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Colorimetric aptamer-based sensors offer a simple means of on-site or point-of-care analyte detection. However, these sensors are largely incapable of achieving naked-eye detection, because of the poor performance of the target-recognition and signal-reporting elements employed. To address this problem, we report a generalizable strategy for engineering novel multimodule split DNA constructs termed "CBSAzymes" that utilize a cooperative binding split aptamer (CBSA) as a highly target-responsive bioreceptor and a new, highly active split DNAzyme as an efficient signal reporter. CBSAzymes consist of two fragments that remain separate in the absence of target, but effectively assemble in the presence of the target to form a complex that catalyzes the oxidation of 2,2'-azino-bis(3-ethylbenzthiazoline)-6-sulfonic acid, developing a dark green color within 5 min. Such assay enables rapid, sensitive, and visual detection of small molecules, which has not been achieved with any previously reported split-aptamer-DNAzyme conjugates. In an initial demonstration, we generate a cocaine-binding CBSAzyme that enables naked-eye detection of cocaine at concentrations as low as 10 μM. Notably, CBSAzyme engineering is straightforward and generalizable. We demonstrate this by developing a methylenedioxypyrovalerone (MDPV)-binding CBSAzyme for visual detection of MDPV and 10 other synthetic cathinones at low micromolar concentrations, even in biological samples. Given that CBSAzyme-based assays are simple, label-free, rapid, robust, and instrument-free, we believe that such assays should be readily applicable for on-site visual detection of various important small molecules such as illicit drugs, medical biomarkers, and toxins in various sample matrices.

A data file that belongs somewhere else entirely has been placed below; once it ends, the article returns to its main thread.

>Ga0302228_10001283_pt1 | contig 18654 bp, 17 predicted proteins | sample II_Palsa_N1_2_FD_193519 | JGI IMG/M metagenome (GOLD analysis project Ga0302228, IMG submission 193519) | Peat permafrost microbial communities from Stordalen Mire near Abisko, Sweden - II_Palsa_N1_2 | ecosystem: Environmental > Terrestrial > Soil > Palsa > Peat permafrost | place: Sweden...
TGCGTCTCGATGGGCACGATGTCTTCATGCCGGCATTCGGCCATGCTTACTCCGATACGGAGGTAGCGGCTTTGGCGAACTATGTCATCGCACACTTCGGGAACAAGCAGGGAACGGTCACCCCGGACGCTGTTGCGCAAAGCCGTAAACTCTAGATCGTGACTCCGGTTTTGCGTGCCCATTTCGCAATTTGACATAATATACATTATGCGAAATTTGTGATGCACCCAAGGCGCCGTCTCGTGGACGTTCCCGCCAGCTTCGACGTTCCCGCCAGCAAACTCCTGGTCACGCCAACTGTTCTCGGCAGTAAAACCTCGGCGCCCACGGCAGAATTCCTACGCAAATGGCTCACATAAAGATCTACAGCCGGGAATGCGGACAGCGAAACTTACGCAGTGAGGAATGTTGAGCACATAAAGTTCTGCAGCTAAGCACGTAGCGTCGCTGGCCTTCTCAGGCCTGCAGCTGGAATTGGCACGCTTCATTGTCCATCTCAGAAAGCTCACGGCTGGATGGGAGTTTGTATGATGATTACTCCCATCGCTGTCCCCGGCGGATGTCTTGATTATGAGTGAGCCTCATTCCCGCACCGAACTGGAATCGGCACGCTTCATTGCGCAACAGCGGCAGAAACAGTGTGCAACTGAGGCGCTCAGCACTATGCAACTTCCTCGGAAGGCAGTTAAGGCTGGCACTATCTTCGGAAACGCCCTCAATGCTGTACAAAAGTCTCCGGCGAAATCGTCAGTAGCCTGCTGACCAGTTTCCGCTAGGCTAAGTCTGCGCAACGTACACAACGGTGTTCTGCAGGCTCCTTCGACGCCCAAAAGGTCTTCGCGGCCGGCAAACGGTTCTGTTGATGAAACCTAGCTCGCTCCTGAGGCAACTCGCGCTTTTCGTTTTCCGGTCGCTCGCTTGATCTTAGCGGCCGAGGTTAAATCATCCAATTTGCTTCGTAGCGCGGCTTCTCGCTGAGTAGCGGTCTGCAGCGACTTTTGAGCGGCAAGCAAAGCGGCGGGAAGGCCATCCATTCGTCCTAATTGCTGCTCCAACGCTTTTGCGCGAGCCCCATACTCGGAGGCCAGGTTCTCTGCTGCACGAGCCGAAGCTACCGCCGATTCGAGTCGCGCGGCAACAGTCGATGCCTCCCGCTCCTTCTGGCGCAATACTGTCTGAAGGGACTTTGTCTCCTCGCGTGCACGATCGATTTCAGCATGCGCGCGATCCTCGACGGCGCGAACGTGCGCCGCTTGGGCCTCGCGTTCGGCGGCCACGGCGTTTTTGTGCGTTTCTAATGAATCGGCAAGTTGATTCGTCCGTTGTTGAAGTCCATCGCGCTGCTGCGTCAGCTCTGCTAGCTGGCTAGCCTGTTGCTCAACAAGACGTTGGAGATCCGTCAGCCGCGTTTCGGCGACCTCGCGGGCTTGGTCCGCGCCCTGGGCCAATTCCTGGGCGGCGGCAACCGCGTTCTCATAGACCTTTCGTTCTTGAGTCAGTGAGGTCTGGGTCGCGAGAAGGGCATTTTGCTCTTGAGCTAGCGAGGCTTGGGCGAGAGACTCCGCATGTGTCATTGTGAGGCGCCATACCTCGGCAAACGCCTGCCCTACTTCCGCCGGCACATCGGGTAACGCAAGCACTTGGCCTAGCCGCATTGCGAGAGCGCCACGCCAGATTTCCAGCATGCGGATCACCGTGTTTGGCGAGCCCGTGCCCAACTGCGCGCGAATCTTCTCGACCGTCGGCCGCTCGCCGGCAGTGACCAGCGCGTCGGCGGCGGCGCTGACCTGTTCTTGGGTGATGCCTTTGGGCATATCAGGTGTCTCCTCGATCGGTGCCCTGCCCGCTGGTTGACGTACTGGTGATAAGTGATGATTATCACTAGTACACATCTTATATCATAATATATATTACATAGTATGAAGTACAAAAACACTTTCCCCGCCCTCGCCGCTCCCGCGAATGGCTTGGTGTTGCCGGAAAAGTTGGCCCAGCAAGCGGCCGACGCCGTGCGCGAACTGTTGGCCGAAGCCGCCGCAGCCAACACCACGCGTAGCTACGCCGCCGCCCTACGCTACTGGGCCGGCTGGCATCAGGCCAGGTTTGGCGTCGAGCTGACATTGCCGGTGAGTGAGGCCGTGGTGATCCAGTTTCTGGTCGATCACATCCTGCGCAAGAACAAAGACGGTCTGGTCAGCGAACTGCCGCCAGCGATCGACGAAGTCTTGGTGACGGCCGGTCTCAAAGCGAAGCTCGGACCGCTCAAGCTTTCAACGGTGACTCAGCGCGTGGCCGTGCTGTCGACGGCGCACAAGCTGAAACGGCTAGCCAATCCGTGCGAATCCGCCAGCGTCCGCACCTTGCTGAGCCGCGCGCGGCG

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Published in final edited form as: Anal Chem. 2019 June 04; 91(11): 7199–7207. doi:10.1021/acs.analchem.9b00507.

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